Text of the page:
The Canadian Council of Insurance Regulators (CCIR) has published a new strategic plan, highlighting an increased focus on consumer protection, and indicating that it intends to examine the potential for regulatory arbitrage in the segregated funds business, among other things.
The Strategic Plan 2014-2017 outlines the CCIR’s three top strategic priorities: aligning supervision with international best practices to enhance consumer protection; working collaboratively with other regulators; and partnering with industry stakeholders to identify opportunities to reduce inter-jurisdictional barriers.
Among the initiatives that it intends to carry out to advance those objectives, the CCIR says that it will “review the regulatory landscape and assess potential regulatory arbitrage” in the seg funds area.
It also intends to focus on improving financial literacy, work with pension regulators, policymakers, and others to develop a common understanding of longevity risk transfer markets in Canada, and, to review property insurance policy disclosure issues relating to natural disaster coverage. Disclosure in the provision of travel insurance will also be examined, and it aims to review and address issues arising from the evolving use of technology and electronic commerce.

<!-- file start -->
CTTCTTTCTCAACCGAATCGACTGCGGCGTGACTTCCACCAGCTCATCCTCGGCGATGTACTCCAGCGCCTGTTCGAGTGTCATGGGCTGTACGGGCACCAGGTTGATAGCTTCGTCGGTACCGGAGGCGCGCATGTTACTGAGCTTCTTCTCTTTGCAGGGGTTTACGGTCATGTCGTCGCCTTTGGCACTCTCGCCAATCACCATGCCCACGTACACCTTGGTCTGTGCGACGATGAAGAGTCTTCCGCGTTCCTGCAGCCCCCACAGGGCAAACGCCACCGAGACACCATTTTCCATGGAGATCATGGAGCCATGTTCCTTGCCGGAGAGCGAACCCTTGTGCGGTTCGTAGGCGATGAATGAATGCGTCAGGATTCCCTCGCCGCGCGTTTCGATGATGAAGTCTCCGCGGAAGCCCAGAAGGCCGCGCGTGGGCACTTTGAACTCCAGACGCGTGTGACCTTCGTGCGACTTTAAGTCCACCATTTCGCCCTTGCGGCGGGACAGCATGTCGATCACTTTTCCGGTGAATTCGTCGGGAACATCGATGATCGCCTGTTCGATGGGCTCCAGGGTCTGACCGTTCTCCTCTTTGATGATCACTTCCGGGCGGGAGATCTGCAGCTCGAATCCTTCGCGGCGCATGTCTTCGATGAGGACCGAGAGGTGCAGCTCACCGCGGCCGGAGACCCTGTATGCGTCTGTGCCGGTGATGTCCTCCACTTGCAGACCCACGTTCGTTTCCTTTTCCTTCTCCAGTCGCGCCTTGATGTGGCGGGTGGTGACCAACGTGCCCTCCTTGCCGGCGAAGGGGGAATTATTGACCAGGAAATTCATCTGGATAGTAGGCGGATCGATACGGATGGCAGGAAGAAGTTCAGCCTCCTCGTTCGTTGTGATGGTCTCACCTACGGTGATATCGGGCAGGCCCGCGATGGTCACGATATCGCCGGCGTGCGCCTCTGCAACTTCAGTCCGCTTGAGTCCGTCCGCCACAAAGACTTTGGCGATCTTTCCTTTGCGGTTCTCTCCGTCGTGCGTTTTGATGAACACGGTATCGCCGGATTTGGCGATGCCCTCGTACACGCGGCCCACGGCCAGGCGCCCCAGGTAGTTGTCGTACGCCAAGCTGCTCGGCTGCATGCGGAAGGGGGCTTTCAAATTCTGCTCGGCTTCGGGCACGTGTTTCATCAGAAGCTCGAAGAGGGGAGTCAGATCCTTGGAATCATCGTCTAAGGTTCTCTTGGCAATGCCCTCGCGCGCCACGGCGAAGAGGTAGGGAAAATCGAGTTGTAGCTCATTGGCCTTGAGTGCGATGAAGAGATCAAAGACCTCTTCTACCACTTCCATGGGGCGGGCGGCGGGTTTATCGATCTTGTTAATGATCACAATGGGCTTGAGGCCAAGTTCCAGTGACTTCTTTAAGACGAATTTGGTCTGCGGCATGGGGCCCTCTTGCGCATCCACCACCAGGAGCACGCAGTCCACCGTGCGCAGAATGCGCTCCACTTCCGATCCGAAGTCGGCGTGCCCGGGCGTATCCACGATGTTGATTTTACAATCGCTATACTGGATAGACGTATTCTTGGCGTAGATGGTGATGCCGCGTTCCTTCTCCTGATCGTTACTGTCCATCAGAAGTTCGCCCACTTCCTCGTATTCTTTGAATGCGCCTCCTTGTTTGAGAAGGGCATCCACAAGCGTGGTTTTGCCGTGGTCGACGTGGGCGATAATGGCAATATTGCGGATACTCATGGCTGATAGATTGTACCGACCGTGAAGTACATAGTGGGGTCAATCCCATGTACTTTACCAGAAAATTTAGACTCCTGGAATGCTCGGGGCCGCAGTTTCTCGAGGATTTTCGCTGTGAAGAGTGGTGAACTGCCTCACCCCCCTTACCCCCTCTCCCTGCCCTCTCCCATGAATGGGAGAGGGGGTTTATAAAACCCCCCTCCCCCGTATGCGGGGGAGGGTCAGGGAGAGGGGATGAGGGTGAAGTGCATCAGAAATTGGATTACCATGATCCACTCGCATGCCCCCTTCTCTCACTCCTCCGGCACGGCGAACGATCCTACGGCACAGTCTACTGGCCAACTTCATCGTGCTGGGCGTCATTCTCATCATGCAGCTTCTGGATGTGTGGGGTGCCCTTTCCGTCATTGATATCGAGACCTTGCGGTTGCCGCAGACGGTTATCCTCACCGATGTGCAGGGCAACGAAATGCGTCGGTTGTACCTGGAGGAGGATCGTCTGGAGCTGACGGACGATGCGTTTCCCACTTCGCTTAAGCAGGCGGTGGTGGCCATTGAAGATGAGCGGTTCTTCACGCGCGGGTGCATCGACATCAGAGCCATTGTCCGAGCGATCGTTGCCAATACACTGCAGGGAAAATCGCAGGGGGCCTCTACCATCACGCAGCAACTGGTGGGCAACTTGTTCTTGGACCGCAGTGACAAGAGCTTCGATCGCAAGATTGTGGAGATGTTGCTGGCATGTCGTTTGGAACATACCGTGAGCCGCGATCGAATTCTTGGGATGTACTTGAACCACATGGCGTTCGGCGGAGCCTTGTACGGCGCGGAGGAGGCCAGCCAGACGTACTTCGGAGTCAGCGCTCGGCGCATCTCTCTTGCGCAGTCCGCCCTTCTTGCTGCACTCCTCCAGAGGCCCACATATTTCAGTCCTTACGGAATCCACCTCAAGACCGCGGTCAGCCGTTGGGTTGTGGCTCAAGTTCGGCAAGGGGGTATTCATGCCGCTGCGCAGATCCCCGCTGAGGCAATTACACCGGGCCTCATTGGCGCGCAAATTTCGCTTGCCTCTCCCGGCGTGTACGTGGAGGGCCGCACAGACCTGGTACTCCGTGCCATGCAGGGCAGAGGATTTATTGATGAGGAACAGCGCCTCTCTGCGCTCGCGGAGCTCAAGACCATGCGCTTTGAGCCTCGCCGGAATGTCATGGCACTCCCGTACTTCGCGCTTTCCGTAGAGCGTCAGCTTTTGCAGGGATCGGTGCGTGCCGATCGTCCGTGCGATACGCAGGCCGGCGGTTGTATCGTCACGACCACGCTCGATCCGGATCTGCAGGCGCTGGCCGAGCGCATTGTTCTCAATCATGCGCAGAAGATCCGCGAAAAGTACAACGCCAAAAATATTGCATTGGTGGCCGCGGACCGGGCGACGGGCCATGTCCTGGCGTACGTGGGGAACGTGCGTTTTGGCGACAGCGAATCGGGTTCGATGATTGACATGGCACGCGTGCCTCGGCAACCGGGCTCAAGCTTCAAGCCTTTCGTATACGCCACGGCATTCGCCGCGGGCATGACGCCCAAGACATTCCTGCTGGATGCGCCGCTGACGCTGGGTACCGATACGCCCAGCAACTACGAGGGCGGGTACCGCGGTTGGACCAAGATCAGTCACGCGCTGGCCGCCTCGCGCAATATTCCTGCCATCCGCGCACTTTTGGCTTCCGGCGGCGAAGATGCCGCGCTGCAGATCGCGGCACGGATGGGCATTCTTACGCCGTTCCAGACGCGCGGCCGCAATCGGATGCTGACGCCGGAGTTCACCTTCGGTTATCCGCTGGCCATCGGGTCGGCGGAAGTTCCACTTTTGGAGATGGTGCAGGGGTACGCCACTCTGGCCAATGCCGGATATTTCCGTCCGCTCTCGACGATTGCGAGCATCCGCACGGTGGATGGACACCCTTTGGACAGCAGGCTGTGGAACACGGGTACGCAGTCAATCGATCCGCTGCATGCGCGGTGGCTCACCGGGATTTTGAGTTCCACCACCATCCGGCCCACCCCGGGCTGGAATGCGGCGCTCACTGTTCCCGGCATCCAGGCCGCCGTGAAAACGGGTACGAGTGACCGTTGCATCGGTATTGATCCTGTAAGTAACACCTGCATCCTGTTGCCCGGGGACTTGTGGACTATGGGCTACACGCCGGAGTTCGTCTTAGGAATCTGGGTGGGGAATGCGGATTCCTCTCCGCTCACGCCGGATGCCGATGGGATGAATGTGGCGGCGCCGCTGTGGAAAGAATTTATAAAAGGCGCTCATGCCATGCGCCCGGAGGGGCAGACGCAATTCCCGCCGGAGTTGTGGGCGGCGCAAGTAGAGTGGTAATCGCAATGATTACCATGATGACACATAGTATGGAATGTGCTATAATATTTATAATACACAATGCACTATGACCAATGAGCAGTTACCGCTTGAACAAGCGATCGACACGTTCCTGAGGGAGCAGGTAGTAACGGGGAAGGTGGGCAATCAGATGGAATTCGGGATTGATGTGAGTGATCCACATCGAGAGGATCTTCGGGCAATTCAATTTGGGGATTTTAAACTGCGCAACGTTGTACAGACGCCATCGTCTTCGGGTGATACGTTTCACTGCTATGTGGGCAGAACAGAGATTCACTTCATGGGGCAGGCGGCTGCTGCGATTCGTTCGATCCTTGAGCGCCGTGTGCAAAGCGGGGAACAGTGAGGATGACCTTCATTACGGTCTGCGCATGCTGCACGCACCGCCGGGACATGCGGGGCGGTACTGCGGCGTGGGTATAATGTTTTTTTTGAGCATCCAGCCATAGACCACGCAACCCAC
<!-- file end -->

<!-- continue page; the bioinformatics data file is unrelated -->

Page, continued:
“This strategic plan reflects the latest round of evolution in market conduct supervision and regulation,” says Carolyn Rogers, chair of the CCIR, in the foreword to the plan. “This evolution has been brought about both through increasing expectations by consumers around the protection they receive and through a heightened awareness of the importance to the stability of the financial system of proactively protecting consumers from unfair or abusive business practices … this renewed interest in fair treatment of consumers and recent changes to international supervisory standards have caused us to revisit what we do, how we work together, and what we expect from CCIR.”
“We have a lot of work to do, but, taken altogether, we are confident that we will be building a better regulatory system that is more closely harmonized and better meets the needs of all our stakeholders,” Rogers concludes.